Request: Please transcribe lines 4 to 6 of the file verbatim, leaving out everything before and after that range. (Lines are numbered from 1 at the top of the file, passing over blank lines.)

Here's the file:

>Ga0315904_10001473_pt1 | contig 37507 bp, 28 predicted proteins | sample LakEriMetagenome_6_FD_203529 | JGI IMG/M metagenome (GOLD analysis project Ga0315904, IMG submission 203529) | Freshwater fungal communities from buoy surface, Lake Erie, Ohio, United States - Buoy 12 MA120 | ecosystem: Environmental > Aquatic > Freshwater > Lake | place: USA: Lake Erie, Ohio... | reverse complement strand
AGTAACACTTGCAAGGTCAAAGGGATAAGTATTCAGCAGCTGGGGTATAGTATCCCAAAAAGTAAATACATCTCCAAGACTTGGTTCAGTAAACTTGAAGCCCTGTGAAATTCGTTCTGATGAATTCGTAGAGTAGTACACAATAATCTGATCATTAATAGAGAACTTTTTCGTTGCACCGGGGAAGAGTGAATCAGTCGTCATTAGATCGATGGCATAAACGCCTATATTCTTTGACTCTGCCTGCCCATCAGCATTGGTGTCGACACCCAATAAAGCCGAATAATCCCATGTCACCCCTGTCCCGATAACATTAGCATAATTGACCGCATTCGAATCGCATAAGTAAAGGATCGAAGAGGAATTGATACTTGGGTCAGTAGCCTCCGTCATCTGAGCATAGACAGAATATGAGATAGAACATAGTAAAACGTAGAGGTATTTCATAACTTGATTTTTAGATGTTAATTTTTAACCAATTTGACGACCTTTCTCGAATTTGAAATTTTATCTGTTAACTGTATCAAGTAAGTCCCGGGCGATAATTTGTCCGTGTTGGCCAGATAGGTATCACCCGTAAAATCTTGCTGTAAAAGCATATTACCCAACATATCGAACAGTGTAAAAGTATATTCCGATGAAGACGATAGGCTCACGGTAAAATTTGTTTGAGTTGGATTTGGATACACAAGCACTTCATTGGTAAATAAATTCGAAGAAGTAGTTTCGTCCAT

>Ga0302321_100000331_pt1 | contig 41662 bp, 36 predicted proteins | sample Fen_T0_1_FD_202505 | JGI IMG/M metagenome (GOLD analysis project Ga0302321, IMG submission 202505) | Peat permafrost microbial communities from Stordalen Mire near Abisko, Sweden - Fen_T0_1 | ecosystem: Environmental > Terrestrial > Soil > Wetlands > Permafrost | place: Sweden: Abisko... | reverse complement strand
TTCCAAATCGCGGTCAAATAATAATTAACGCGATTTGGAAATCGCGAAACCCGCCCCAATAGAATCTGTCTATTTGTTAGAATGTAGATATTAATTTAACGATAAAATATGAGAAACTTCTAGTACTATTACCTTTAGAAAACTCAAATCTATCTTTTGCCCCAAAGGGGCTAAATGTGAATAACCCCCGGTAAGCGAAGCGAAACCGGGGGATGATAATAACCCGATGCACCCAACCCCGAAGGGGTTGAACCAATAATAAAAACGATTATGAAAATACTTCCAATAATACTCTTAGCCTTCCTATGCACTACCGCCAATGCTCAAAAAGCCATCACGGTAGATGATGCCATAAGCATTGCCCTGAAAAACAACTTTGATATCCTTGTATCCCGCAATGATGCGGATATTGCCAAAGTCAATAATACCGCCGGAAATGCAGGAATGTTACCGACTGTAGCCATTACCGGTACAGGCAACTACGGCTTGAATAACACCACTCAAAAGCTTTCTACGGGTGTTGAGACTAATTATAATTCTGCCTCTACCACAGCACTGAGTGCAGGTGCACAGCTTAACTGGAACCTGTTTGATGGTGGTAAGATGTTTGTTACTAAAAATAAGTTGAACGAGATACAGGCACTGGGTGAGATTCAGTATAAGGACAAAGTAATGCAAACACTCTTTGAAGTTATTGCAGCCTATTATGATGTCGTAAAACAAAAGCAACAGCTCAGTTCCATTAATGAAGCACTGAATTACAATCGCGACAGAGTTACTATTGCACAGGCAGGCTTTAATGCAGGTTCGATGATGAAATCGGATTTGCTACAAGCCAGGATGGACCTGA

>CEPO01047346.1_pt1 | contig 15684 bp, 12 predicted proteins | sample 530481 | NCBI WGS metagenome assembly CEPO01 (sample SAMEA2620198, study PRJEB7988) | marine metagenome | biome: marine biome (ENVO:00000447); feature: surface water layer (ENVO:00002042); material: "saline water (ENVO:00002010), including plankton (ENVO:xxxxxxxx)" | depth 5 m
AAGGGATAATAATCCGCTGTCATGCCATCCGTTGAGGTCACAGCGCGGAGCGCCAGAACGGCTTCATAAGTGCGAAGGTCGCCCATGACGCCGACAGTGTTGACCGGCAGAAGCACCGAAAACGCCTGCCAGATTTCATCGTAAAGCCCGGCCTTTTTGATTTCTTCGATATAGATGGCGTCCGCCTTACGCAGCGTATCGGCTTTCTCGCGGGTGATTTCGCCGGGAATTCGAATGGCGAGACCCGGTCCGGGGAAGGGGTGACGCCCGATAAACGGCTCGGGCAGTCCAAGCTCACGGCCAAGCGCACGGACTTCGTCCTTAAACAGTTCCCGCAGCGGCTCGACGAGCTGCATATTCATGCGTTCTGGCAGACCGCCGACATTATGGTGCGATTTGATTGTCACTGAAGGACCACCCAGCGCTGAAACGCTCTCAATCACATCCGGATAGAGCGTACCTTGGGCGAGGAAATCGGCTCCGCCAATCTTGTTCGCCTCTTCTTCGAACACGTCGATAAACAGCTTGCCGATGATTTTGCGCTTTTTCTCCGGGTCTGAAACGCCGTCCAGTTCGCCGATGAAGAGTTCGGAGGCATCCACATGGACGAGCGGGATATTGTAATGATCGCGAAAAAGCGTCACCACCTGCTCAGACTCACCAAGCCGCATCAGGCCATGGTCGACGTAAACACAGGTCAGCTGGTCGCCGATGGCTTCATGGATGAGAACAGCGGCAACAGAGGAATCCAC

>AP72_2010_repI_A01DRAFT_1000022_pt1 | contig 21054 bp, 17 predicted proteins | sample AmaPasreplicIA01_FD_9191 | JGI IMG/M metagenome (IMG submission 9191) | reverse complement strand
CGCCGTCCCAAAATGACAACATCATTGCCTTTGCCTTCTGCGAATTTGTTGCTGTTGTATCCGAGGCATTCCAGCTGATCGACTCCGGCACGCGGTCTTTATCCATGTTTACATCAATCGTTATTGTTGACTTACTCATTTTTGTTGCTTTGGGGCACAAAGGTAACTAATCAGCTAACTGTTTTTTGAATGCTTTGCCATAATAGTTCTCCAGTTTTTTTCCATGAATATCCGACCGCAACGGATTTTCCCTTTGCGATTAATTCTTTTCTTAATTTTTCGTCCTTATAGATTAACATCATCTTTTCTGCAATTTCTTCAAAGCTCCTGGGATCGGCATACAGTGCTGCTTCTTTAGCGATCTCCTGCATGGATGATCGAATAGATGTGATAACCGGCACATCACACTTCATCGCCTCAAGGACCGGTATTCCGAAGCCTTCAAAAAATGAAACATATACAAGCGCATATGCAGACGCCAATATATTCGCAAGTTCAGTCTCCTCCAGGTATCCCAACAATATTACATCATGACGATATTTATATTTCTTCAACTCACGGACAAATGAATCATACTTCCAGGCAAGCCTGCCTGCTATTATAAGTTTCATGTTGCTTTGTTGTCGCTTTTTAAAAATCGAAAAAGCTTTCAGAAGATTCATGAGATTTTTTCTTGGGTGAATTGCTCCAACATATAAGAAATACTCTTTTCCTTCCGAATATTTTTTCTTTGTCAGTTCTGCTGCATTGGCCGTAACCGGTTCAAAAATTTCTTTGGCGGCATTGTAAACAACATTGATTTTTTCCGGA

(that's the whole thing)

TTCCAAATCGCGGTCAAATAATAATTAACGCGATTTGGAAATCGCGAAACCCGCCCCAATAGAATCTGTCTATTTGTTAGAATGTAGATATTAATTTAACGATAAAATATGAGAAACTTCTAGTACTATTACCTTTAGAAAACTCAAATCTATCTTTTGCCCCAAAGGGGCTAAATGTGAATAACCCCCGGTAAGCGAAGCGAAACCGGGGGATGATAATAACCCGATGCACCCAACCCCGAAGGGGTTGAACCAATAATAAAAACGATTATGAAAATACTTCCAATAATACTCTTAGCCTTCCTATGCACTACCGCCAATGCTCAAAAAGCCATCACGGTAGATGATGCCATAAGCATTGCCCTGAAAAACAACTTTGATATCCTTGTATCCCGCAATGATGCGGATATTGCCAAAGTCAATAATACCGCCGGAAATGCAGGAATGTTACCGACTGTAGCCATTACCGGTACAGGCAACTACGGCTTGAATAACACCACTCAAAAGCTTTCTACGGGTGTTGAGACTAATTATAATTCTGCCTCTACCACAGCACTGAGTGCAGGTGCACAGCTTAACTGGAACCTGTTTGATGGTGGTAAGATGTTTGTTACTAAAAATAAGTTGAACGAGATACAGGCACTGGGTGAGATTCAGTATAAGGACAAAGTAATGCAAACACTCTTTGAAGTTATTGCAGCCTATTATGATGTCGTAAAACAAAAGCAACAGCTCAGTTCCATTAATGAAGCACTGAATTACAATCGCGACAGAGTTACTATTGCACAGGCAGGCTTTAATGCAGGTTCGATGATGAAATCGGATTTGCTACAAGCCAGGATGGACCTGA

>CEPO01047346.1_pt1 | contig 15684 bp, 12 predicted proteins | sample 530481 | NCBI WGS metagenome assembly CEPO01 (sample SAMEA2620198, study PRJEB7988) | marine metagenome | biome: marine biome (ENVO:00000447); feature: surface water layer (ENVO:00002042); material: "saline water (ENVO:00002010), including plankton (ENVO:xxxxxxxx)" | depth 5 m
AAGGGATAATAATCCGCTGTCATGCCATCCGTTGAGGTCACAGCGCGGAGCGCCAGAACGGCTTCATAAGTGCGAAGGTCGCCCATGACGCCGACAGTGTTGACCGGCAGAAGCACCGAAAACGCCTGCCAGATTTCATCGTAAAGCCCGGCCTTTTTGATTTCTTCGATATAGATGGCGTCCGCCTTACGCAGCGTATCGGCTTTCTCGCGGGTGATTTCGCCGGGAATTCGAATGGCGAGACCCGGTCCGGGGAAGGGGTGACGCCCGATAAACGGCTCGGGCAGTCCAAGCTCACGGCCAAGCGCACGGACTTCGTCCTTAAACAGTTCCCGCAGCGGCTCGACGAGCTGCATATTCATGCGTTCTGGCAGACCGCCGACATTATGGTGCGATTTGATTGTCACTGAAGGACCACCCAGCGCTGAAACGCTCTCAATCACATCCGGATAGAGCGTACCTTGGGCGAGGAAATCGGCTCCGCCAATCTTGTTCGCCTCTTCTTCGAACACGTCGATAAACAGCTTGCCGATGATTTTGCGCTTTTTCTCCGGGTCTGAAACGCCGTCCAGTTCGCCGATGAAGAGTTCGGAGGCATCCACATGGACGAGCGGGATATTGTAATGATCGCGAAAAAGCGTCACCACCTGCTCAGACTCACCAAGCCGCATCAGGCCATGGTCGACGTAAACACAGGTCAGCTGGTCGCCGATGGCTTCATGGATGAGAACAGCGGCAACAGAGGAATCCAC